Trends in workplace layout tend to come in and out of vogue, loosely based on research and inevitably influenced by economic and social factors. Open-concept work floors (often with private offices surrounding the perimeter) have been de rigeur since the middle of the last century, believed to boost productivity and collaboration among workers while rewarding higher-ranking employees with their own private spaces.
But now The Introverts are back, and they’re causing a ruckus. No longer willing to be subjected to the constant din of chit chat and office traffic, the strong silent types have been busy behind the scenes, quietly plotting how to adapt the office environment to accommodate their needs.
And, rightly so. You shouldn’t have to be the Head Honcho to get some peace and quiet – or a bit of privacy. And on that note, just because you got promoted to VP doesn’t mean you necessarily want (or need) your own private office. What if you work better in a group setting?
It’s time to disrupt the conventions and rethink what it really means to have an optimized workplace. Read on as we discuss some practical solutions for making everyone comfortable and productive in your office.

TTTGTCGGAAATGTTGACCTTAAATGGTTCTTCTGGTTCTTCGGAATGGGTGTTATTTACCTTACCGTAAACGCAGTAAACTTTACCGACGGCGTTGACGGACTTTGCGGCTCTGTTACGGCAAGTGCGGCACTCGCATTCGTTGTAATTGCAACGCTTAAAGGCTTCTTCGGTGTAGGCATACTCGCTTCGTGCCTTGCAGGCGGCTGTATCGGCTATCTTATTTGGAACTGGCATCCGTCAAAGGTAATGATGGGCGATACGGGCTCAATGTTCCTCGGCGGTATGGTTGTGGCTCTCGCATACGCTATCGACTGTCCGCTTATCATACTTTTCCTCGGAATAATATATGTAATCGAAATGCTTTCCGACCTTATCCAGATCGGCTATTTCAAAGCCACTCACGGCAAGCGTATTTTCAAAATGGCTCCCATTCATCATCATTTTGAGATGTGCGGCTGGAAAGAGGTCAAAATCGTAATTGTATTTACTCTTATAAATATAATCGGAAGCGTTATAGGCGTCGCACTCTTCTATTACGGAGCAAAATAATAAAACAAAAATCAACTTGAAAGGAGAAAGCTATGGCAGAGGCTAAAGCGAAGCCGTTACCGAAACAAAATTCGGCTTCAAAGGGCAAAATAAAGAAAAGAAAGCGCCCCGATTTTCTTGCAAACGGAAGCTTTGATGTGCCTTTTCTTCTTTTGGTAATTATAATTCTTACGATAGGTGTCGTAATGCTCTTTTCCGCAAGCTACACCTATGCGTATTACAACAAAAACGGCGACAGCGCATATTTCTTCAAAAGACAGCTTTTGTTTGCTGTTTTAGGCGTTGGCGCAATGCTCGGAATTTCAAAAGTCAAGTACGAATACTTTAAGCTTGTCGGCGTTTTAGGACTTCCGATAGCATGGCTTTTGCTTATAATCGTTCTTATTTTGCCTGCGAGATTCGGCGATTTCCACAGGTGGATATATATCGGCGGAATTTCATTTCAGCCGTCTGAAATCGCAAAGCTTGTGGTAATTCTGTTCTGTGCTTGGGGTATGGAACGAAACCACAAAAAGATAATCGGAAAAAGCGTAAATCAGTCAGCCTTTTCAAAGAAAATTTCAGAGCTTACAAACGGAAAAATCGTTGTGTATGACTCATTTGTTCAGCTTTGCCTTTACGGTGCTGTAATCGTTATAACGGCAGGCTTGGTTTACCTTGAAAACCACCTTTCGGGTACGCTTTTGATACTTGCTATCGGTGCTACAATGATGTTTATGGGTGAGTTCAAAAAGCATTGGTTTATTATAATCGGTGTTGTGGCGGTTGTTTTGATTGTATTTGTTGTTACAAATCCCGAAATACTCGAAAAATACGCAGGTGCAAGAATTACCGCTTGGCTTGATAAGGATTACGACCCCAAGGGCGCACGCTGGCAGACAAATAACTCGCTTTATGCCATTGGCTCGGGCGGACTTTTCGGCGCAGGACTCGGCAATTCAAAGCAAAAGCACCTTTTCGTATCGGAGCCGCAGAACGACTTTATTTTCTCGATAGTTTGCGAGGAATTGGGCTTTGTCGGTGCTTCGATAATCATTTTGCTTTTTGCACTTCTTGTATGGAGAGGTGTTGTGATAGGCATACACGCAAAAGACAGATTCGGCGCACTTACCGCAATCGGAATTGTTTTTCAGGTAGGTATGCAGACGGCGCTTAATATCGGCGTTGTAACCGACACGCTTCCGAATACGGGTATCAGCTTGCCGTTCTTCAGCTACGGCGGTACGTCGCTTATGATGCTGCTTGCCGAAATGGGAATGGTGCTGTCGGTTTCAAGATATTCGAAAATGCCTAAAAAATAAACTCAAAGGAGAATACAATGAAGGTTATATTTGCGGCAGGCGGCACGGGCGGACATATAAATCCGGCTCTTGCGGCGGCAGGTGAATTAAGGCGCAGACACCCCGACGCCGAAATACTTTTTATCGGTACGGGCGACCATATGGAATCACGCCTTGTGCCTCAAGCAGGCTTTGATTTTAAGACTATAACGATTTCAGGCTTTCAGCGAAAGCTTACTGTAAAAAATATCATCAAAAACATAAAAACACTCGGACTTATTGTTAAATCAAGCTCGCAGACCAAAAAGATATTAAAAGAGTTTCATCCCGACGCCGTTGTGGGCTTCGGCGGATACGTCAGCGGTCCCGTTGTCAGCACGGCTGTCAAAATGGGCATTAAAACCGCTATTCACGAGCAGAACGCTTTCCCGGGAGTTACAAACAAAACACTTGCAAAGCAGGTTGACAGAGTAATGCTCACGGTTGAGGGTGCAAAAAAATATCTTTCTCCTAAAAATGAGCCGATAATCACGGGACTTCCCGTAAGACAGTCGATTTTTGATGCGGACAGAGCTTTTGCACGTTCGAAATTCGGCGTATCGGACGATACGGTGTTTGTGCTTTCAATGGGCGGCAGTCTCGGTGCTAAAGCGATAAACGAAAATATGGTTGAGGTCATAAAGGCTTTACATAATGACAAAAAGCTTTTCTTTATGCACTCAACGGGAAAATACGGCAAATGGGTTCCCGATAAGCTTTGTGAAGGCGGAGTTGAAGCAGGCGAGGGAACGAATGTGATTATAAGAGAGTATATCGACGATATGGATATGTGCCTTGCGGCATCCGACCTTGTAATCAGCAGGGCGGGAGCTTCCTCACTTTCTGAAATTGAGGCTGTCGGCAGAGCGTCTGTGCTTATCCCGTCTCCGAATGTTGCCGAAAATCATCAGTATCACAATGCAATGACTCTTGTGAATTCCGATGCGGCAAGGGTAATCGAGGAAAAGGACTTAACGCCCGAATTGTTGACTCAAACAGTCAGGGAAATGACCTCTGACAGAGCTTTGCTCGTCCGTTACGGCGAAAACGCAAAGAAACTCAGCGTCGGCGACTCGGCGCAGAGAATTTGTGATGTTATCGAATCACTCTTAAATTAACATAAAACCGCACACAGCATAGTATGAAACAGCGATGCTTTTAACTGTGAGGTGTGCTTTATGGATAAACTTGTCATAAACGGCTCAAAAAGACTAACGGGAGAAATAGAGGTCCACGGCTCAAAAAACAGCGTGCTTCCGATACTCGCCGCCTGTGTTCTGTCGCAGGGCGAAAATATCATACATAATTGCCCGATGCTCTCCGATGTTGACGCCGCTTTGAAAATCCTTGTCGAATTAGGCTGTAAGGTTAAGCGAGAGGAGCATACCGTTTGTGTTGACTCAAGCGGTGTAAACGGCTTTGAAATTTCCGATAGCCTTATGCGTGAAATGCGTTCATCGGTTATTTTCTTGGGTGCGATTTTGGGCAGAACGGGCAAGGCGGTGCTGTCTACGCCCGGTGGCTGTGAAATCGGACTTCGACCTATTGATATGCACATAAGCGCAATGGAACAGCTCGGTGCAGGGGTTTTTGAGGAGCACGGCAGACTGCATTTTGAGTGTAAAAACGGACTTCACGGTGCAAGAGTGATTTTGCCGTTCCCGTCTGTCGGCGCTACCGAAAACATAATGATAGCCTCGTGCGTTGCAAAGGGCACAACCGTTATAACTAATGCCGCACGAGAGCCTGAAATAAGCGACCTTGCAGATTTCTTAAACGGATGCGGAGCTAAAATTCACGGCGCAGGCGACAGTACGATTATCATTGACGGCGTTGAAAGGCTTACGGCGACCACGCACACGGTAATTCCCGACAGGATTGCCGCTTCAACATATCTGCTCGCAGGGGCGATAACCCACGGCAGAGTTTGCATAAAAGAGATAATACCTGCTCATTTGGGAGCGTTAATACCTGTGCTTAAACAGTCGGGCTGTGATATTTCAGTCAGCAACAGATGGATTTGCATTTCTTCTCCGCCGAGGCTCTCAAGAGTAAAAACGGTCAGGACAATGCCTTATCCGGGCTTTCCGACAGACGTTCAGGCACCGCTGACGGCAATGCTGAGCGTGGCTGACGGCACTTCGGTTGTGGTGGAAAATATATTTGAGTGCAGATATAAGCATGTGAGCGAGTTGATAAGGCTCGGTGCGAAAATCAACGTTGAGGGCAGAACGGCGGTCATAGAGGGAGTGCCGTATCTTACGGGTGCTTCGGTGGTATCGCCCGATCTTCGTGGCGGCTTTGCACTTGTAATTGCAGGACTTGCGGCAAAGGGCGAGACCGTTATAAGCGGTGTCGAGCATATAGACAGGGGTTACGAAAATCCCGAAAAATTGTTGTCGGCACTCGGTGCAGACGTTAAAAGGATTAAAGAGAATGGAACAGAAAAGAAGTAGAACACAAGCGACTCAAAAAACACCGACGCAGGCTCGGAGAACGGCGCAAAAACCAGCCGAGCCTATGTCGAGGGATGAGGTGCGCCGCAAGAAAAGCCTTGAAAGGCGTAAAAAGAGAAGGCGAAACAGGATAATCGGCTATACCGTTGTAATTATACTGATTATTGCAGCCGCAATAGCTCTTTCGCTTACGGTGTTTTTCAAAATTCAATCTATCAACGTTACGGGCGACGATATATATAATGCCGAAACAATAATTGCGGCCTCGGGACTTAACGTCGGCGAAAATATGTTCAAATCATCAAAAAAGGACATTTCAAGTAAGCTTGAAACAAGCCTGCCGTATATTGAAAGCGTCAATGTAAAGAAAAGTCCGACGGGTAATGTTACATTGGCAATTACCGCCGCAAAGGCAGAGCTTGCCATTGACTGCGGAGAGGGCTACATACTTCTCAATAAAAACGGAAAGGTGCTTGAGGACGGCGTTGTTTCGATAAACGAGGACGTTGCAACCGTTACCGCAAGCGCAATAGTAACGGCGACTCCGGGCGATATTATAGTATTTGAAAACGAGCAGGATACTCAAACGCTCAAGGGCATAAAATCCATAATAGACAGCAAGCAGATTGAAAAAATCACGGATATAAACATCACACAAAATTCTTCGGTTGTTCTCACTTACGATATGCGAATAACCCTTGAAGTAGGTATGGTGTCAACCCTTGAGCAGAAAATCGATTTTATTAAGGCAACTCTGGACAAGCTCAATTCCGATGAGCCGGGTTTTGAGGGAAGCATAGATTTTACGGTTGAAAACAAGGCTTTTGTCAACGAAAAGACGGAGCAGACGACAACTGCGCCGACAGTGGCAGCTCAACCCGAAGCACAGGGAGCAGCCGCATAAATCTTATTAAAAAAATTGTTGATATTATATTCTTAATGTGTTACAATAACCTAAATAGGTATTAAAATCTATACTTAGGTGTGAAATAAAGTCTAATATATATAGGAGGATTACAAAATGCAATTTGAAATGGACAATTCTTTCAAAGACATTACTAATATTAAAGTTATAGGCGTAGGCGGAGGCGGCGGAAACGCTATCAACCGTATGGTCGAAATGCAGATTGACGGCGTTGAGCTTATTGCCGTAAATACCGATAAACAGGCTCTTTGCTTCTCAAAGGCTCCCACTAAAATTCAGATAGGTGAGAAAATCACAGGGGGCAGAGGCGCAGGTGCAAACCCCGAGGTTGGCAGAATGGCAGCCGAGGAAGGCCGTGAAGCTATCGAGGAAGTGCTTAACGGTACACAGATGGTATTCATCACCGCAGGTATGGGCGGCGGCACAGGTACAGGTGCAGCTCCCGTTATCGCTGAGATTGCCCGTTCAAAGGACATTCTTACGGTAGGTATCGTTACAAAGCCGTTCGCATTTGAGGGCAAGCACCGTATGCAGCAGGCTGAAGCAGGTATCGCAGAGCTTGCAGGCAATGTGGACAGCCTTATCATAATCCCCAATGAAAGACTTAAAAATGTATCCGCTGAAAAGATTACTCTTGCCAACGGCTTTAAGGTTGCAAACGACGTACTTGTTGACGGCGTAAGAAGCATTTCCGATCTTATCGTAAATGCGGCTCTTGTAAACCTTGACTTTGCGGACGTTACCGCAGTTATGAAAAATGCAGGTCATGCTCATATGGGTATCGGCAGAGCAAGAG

Generally speaking, introverted people replenish their energy through solitude, while extroverts do so while being in the presence of others. Introverts may present as quiet observers who are most productive when they’re working in a distraction-free environment, while extroverts tend to be outgoing and talkative and may find frequent interchange inspiring. Considering and allowing for the needs of both types will maximize productivity and create a welcoming office environment for everyone. Though most offices contain a mixture of introverts and extroverts, it can be hard to create an atmosphere that accommodates the needs of both.
First, determine where your team lands in terms of proportion. Do the majority of your workers seem to appreciate collaborating and ongoing discussion/exchange of ideas? If so, you’ll need to reserve a place for quiet working so your resident introverts aren’t alienated or distracted. If the opposite is the case and you’ve got a team that generally keeps to themselves, it may be helpful to open up a boardroom with a ‘round-table’ configuration for those who work best where they can freely exchange ideas.
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